In AP European History, students investigate significant events, individuals, developments, and processes in four historical periods from approximately 1450 to the present. Students develop and use the same skills, practices, and methods employed by historians. The course also gives students six themes to explore throughout the course in order to make connections among historical developments in different times and places.
According to surveys of comparable curricula at four-year colleges and universities, AP European History is aligned to a two-semester introductory college course.
AP European History is structured around themes and concepts in four different chronological periods from approximately 1450 to the present:
- Period 1: c. 1450 to c. 1648
- Period 2: c. 1648 to c. 1815
- Period 3: c. 1815 to c. 1914
- Period 4: c. 1914 to the present
Within each period, key concepts organize and prioritize historical developments. The course is also organized around six themes:
- Interaction of Europe and the World
- Poverty and Prosperity
- Objective Knowledge and Subjective Visions
- States and Other Institutions of Power
- Individual and Society
- National and European Identity
These themes help students connect the historical content they study to broad trends and processes that have emerged over centuries. The learning objectives within each theme clearly state what students should know and be able to do by the end of the course.
AP History Disciplinary Practices and Reasoning Skills
Using the AP history disciplinary practices and reasoning skills students learn to think like historians, analyze evidence about the past, and create persuasive historical arguments. By focusing on these practices and skills, teachers create learning opportunities for students that emphasize the conceptual and interpretive nature of history.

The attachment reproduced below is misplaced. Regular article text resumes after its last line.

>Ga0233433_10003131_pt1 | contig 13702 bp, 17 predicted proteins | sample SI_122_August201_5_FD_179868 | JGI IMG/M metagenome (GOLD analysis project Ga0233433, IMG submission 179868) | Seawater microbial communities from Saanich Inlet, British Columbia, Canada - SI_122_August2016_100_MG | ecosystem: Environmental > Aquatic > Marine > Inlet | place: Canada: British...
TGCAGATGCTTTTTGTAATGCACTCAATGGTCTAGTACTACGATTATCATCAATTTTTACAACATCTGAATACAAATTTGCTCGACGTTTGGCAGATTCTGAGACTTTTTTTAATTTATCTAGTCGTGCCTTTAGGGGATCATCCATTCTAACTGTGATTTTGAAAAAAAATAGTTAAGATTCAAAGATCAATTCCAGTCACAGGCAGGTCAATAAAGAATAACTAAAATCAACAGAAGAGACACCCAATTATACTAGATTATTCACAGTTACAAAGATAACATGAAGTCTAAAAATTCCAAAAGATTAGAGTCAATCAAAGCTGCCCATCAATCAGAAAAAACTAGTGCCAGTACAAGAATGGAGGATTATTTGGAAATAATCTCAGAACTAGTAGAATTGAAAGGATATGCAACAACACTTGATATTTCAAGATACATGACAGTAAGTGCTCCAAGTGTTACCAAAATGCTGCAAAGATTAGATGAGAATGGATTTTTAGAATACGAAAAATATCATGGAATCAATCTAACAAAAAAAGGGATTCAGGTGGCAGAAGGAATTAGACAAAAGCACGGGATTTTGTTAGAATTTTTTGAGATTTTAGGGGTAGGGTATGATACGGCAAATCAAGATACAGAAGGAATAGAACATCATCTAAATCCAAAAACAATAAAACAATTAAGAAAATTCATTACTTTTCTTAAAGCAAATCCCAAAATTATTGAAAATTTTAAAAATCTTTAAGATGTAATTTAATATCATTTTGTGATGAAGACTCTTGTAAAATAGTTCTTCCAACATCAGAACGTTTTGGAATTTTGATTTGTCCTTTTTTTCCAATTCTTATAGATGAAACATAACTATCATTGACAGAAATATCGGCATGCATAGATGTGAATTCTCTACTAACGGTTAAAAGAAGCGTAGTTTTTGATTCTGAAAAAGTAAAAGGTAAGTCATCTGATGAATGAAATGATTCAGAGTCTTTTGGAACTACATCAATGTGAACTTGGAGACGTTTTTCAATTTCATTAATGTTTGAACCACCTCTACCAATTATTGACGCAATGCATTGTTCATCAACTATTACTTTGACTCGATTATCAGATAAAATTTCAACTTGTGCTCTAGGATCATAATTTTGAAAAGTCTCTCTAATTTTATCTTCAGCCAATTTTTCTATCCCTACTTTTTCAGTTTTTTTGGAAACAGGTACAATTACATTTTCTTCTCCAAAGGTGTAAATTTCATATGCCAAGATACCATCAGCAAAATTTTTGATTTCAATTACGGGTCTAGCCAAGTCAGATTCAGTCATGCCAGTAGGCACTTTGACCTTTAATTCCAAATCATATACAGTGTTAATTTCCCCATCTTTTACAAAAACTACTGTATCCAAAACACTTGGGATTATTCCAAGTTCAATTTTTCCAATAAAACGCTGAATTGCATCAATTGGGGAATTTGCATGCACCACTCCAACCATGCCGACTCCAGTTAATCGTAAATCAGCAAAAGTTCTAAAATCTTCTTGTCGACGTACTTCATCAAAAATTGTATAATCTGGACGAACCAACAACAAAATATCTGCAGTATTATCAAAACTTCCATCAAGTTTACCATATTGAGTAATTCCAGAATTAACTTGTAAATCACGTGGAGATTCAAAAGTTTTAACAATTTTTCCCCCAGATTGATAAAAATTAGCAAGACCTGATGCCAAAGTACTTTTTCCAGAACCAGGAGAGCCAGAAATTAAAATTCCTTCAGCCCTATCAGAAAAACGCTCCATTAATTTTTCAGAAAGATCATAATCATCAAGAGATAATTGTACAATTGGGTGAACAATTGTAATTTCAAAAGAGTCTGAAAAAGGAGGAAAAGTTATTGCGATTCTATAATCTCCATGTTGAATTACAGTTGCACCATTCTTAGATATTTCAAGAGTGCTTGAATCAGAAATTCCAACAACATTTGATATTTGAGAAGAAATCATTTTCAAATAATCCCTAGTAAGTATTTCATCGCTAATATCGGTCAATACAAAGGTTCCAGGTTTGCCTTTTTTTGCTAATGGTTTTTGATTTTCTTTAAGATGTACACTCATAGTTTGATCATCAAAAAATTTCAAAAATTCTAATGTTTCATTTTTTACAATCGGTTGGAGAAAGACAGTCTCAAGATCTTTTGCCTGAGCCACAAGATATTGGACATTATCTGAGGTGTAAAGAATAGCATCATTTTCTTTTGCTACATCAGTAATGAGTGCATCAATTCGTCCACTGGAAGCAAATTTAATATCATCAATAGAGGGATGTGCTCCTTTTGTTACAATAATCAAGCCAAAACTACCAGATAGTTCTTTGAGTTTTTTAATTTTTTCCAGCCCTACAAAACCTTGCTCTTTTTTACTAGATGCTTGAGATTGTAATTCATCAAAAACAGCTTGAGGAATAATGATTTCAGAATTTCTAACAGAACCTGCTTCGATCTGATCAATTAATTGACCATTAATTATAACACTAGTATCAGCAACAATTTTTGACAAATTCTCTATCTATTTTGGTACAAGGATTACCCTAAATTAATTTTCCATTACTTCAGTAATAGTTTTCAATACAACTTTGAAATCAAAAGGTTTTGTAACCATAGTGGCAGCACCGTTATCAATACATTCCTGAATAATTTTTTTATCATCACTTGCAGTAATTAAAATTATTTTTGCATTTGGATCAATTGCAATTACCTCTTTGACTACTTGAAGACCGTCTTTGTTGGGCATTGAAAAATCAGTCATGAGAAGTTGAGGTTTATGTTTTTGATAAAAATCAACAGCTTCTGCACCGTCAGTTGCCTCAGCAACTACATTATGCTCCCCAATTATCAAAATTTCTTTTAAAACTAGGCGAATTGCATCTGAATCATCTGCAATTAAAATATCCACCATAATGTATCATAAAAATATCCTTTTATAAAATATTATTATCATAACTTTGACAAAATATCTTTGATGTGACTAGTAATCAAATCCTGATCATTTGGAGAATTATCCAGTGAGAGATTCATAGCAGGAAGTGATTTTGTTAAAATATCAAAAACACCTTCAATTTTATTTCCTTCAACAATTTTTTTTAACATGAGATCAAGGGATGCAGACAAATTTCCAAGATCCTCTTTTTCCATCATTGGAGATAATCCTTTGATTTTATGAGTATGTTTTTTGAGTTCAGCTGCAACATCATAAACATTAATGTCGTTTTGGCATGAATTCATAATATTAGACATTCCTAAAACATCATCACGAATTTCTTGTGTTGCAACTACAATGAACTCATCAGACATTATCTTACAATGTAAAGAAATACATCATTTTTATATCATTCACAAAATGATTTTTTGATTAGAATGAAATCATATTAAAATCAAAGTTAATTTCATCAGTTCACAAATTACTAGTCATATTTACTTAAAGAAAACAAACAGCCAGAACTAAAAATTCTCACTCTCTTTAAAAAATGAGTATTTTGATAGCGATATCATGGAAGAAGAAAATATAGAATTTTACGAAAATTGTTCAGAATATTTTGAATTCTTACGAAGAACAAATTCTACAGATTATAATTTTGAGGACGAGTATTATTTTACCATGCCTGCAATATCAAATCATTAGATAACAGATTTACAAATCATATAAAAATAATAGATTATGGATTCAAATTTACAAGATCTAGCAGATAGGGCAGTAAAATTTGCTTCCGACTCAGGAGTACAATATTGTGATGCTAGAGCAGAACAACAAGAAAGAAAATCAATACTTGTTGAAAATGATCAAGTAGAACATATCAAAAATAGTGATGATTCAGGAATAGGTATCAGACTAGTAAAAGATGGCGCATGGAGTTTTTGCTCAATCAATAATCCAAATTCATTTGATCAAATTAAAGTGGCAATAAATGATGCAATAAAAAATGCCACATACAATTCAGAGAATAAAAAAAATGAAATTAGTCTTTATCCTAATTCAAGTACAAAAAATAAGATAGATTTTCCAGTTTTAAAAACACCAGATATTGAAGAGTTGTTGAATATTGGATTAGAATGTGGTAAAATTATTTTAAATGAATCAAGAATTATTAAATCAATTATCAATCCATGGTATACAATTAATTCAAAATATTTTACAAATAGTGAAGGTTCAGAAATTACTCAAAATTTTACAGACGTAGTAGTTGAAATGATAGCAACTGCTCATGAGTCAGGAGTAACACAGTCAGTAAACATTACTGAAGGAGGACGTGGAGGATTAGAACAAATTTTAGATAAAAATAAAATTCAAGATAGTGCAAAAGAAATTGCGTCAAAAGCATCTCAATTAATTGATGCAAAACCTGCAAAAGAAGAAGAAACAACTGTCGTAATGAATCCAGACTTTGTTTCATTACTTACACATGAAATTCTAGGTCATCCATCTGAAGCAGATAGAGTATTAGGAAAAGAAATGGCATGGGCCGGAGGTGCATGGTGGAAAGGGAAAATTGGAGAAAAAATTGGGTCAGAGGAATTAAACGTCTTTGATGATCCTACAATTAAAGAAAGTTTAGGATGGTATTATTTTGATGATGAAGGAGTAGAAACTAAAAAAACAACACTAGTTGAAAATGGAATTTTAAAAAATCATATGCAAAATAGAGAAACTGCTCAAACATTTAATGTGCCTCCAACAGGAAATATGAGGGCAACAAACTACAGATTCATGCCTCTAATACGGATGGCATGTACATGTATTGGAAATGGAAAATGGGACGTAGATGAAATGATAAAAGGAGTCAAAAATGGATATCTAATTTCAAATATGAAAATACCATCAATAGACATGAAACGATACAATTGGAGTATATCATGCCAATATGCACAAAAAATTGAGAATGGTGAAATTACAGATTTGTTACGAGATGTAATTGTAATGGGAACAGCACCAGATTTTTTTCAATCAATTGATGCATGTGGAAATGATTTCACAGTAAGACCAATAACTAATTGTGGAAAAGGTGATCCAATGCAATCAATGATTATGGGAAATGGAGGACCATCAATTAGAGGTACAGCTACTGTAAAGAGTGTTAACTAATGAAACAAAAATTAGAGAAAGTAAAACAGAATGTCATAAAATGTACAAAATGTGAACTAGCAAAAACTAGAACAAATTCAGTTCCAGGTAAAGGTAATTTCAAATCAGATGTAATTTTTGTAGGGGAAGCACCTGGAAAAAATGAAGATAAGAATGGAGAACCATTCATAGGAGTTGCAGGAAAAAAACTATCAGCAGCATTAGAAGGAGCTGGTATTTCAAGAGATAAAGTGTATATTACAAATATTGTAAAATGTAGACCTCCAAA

AP History Disciplinary Practices
- Analyzing historical evidence
- Argument development
AP History Reasoning Skills
- Continuity and change over time
About the AP European History Exam
Exam questions measure students’ achievement of the thematic learning objectives, use of the AP history disciplinary practices and reasoning skills, and understanding of all four periods of European history. Each exam question will explicitly target one or more learning objectives and the corresponding parts of the concept outline. For detailed information on the exam, see the course and exam description (.pdf/5.3MB) and exam information page.
AP European History Development Committee
Kim M. Jago, Tampa Preparatory School, Tampa, Florida
Victoria E. Thompson, Arizona State University, Tempe, Arizona
Jennifer Foray, Prudue University, West Lafayette, Indiana
Carolyn C. Lougee, Stanford University, Palo Alto, California
Aaron D. Marcarelli, Oaks Christian School , Westlake Village, California
Karen Phillips, Pope John Paul II High School, Hendersonville, Tennessee
Annemarie Sammartino, Oberlin College, Oberlin, Ohio
College Board Advisor
Colin Baker, Blacksburg High School, Blacksburg, Virginia
Paul Deslandes, University of Vermont, Burlington, Vermont